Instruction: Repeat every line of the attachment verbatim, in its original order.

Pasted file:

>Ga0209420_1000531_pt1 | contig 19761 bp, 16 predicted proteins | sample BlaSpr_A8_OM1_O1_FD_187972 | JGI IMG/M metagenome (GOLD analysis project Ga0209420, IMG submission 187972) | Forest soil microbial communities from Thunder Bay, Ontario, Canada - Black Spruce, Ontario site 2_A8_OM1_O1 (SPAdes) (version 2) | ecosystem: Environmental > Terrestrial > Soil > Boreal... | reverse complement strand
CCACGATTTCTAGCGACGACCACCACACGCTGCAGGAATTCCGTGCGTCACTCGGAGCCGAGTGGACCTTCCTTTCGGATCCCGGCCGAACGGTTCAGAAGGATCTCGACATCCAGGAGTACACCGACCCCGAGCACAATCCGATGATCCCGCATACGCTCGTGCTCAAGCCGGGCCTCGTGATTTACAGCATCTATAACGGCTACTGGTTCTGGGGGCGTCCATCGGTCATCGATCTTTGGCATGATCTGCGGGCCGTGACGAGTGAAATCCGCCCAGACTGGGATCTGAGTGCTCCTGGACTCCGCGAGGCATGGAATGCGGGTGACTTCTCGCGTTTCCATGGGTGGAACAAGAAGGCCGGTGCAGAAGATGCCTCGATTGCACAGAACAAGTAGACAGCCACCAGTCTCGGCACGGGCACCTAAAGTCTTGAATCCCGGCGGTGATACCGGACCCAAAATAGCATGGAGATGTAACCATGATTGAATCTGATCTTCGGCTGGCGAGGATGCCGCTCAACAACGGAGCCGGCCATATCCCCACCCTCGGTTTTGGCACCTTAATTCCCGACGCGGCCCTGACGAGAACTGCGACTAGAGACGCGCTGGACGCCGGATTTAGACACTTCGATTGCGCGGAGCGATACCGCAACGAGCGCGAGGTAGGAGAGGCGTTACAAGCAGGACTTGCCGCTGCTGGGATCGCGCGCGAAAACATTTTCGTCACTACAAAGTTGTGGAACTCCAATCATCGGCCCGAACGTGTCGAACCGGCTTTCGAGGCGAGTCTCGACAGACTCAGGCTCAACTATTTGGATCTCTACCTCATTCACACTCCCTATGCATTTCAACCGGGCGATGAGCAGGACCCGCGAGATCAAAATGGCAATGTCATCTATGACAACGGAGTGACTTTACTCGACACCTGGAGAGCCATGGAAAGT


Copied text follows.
>Ga0209420_1000531_pt1 | contig 19761 bp, 16 predicted proteins | sample BlaSpr_A8_OM1_O1_FD_187972 | JGI IMG/M metagenome (GOLD analysis project Ga0209420, IMG submission 187972) | Forest soil microbial communities from Thunder Bay, Ontario, Canada - Black Spruce, Ontario site 2_A8_OM1_O1 (SPAdes) (version 2) | ecosystem: Environmental > Terrestrial > Soil > Boreal... | reverse complement strand
CCACGATTTCTAGCGACGACCACCACACGCTGCAGGAATTCCGTGCGTCACTCGGAGCCGAGTGGACCTTCCTTTCGGATCCCGGCCGAACGGTTCAGAAGGATCTCGACATCCAGGAGTACACCGACCCCGAGCACAATCCGATGATCCCGCATACGCTCGTGCTCAAGCCGGGCCTCGTGATTTACAGCATCTATAACGGCTACTGGTTCTGGGGGCGTCCATCGGTCATCGATCTTTGGCATGATCTGCGGGCCGTGACGAGTGAAATCCGCCCAGACTGGGATCTGAGTGCTCCTGGACTCCGCGAGGCATGGAATGCGGGTGACTTCTCGCGTTTCCATGGGTGGAACAAGAAGGCCGGTGCAGAAGATGCCTCGATTGCACAGAACAAGTAGACAGCCACCAGTCTCGGCACGGGCACCTAAAGTCTTGAATCCCGGCGGTGATACCGGACCCAAAATAGCATGGAGATGTAACCATGATTGAATCTGATCTTCGGCTGGCGAGGATGCCGCTCAACAACGGAGCCGGCCATATCCCCACCCTCGGTTTTGGCACCTTAATTCCCGACGCGGCCCTGACGAGAACTGCGACTAGAGACGCGCTGGACGCCGGATTTAGACACTTCGATTGCGCGGAGCGATACCGCAACGAGCGCGAGGTAGGAGAGGCGTTACAAGCAGGACTTGCCGCTGCTGGGATCGCGCGCGAAAACATTTTCGTCACTACAAAGTTGTGGAACTCCAATCATCGGCCCGAACGTGTCGAACCGGCTTTCGAGGCGAGTCTCGACAGACTCAGGCTCAACTATTTGGATCTCTACCTCATTCACACTCCCTATGCATTTCAACCGGGCGATGAGCAGGACCCGCGAGATCAAAATGGCAATGTCATCTATGACAACGGAGTGACTTTACTCGACACCTGGAGAGCCATGGAAAGT